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Posted by Tere @ 10/09/2007   | | | links to this post

Monday, October 08, 2007

There Goes Monday

Well. So much for having a day off.

I've been dreaming of this Monday since I got sick a couple of weeks ago: a whole day off from work and child. A day to rest, or run errands, or do whatever I pleased.

You can't begin to understand how badly I needed this day.

But as I write these words, I have a 2-year-old yelling "MAMI!" in my ear, simultaneously tossing his sipping cup in the air... and now snuggling up against a pillow on the couch and calling "night-night, mami"... and now running across the living room, tossing his ball... now singing at the top of his lungs.

Turns out Max's nanny is off today, even though she never communicated that last week. The part I don't get is that everyone I know (except federal employees) have to work today, as Columbus Day is not really viewed as a holiday. So I'm wondering what all the other kids from his daycare are doing. And if their parents knew ahead of time so they were able to make alternate plans. And how come I had no idea I would end up here, my day shot to hell.

Oh well.

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That said, I love you guys for playing along at the delurk post. I appreciate your compliments; but more importantly, I loved meeting you! Thank you for delurking, and thank you for reading my blog.

Posted by Tere @ 10/08/2007   | | | links to this post

Saturday, October 06, 2007

Enough About Me; Who Are You?

The Great Mofo Delurk 2007

I'm glad I read this post. Made me think, all relieved-like, oh, so it's NOT just me.

And that helped. It really did. In my fragile state of mind and all, one more click on my stat counter vs. comments and I was going to snap something ugly.

Now, I don't have to. Hopefully. The Great Mofo Delurk Day passed me by and as usual, I'm late to the party. Whatever.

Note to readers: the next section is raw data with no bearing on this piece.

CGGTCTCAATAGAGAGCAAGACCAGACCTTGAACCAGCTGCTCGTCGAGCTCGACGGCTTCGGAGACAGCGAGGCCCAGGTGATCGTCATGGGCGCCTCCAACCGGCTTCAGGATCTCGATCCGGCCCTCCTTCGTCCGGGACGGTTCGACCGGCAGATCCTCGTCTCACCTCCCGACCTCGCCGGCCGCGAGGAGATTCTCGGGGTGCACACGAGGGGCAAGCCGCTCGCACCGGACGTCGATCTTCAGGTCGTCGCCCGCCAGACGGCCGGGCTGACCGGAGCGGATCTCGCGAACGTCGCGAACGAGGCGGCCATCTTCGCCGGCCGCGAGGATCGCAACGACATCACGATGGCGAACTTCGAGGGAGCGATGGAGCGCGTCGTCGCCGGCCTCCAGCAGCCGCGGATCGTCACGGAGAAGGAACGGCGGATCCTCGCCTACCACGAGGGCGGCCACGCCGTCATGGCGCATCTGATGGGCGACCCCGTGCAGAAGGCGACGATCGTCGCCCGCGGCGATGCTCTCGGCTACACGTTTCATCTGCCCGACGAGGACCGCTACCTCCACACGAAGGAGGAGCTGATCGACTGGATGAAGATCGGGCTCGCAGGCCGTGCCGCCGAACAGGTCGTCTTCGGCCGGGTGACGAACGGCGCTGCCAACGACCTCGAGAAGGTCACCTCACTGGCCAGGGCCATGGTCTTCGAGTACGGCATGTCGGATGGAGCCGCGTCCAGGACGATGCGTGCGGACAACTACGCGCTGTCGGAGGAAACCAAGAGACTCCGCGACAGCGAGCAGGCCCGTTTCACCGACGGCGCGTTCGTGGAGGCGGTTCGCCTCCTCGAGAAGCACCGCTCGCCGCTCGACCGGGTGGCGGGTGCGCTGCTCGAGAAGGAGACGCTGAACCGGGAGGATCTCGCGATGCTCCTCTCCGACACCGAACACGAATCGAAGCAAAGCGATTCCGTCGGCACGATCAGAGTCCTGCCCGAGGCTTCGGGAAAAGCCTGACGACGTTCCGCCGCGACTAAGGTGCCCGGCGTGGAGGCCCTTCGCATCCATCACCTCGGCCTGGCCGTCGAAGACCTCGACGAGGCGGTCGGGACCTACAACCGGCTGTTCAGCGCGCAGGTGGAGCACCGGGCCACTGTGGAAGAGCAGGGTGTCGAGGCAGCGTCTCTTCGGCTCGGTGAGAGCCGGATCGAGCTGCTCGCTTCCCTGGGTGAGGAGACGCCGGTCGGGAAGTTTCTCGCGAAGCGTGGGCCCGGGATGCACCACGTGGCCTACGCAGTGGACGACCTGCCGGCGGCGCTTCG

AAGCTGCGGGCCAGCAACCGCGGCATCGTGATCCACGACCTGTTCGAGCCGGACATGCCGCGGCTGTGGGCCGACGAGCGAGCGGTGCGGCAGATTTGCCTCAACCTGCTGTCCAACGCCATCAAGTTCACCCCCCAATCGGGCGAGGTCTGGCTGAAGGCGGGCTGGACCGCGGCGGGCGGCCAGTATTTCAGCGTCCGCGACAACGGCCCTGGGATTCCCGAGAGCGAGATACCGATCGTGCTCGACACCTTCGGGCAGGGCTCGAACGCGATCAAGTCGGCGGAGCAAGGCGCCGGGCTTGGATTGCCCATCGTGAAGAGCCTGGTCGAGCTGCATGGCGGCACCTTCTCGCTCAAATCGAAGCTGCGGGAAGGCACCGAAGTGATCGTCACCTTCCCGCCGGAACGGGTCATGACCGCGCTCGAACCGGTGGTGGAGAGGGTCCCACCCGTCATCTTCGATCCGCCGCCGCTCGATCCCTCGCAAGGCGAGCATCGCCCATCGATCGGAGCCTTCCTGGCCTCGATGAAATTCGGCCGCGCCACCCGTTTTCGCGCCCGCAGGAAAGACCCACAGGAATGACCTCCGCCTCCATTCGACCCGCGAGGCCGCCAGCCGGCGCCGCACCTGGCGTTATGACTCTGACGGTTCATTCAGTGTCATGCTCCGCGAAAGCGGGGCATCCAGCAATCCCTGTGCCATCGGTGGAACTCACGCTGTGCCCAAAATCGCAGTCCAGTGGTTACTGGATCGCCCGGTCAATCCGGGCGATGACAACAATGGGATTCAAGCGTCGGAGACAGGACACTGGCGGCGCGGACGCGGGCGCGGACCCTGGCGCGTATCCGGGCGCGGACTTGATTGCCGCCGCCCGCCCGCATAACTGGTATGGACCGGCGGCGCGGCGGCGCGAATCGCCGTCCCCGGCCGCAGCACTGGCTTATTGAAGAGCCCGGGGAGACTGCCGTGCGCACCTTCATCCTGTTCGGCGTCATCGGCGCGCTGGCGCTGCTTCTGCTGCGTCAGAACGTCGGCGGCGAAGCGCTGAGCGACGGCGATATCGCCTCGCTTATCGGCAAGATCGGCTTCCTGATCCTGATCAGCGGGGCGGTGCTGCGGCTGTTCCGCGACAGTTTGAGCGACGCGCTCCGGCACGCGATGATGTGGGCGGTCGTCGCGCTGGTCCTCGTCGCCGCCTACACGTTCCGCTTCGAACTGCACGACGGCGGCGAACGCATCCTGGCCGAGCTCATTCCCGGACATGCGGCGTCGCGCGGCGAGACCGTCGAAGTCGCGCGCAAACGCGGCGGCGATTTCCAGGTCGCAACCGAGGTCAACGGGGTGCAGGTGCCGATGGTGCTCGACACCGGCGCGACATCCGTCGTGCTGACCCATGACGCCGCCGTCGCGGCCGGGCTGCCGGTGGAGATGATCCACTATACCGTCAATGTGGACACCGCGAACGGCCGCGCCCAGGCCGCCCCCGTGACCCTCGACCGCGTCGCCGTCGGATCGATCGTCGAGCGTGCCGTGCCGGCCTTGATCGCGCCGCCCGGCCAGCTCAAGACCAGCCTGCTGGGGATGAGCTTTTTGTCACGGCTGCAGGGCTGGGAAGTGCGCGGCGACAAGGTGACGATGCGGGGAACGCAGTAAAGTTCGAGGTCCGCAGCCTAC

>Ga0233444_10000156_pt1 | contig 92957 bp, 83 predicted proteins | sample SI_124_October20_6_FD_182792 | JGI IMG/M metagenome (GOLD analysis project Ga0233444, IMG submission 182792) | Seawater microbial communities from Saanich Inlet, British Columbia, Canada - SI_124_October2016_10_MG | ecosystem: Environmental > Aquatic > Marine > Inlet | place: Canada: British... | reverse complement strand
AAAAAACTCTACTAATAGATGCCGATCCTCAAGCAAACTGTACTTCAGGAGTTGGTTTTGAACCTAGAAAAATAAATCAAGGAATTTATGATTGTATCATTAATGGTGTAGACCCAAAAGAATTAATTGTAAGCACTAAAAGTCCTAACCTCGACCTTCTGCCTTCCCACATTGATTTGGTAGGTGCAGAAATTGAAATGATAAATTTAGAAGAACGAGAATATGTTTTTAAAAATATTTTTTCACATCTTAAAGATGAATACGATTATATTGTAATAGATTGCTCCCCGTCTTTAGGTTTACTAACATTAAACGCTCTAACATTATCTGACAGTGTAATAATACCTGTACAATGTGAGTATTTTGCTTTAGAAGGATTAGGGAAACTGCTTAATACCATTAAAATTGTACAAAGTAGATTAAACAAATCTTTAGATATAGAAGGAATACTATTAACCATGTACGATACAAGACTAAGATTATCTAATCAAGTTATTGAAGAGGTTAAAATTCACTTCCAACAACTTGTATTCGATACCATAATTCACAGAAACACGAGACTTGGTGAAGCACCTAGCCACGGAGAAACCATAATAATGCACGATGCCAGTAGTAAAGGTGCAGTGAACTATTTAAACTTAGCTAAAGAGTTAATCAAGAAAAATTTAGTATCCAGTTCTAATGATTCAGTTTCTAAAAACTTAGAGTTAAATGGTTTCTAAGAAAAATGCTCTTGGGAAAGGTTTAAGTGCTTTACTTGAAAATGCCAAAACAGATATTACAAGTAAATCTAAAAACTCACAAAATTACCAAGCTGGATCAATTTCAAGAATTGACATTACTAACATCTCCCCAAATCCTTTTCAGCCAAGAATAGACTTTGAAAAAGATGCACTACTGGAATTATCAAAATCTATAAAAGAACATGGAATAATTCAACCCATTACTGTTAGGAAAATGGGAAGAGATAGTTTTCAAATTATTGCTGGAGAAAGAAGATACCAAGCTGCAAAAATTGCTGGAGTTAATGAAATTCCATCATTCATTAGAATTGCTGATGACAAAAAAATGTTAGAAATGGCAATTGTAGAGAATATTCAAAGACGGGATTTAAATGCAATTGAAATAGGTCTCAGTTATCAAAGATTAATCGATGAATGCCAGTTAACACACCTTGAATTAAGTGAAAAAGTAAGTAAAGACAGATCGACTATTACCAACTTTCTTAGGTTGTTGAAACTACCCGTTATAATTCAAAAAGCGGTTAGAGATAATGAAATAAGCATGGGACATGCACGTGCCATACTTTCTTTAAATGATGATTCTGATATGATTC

The point was to get people to delurk and say... something. "Hi" or "You rock" or "Piss off". I really like how fellow Cubanita Miami gal Miguelina did it: by asking for a first name and a fun question. So hey, Miguelina, you mind if I rip you off and do the same? 'K, thanks.

So, let's do this nice and slow and hopefully easily: Why don't you tell me your first name (or nickname, or super secret Internet name that protects your true identity). And you know what else I'd like to know about you? I'd like to know one thing you're really good at, a talent or skill you possess that you're particularly proud of.

I'll go first.

My name is Tere, and I make a mean, mean, wonderful ropa vieja.

Now you go. Be a sport and play along, please?

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Posted by Tere @ 10/06/2007   | | | links to this post

Friday, October 05, 2007

Cuban Mothers

My bff M sent me this, and it really is quite accurate.

Cuban Mothers: The great things my Mom taught me:

My mother taught me about RELIGION -
"Pídele a Dios que yo no te agarre."
(You better pray to God I don't catch you)

My Mother taught me about ANTICIPATION -
"Deja que lleguemos a la casa, coño!"
(Just wait till we get home, damn it!)

My Mother taught me about my ROOTS -
"Mal-agradecido, cuando yo era chiquita no tenía nada!"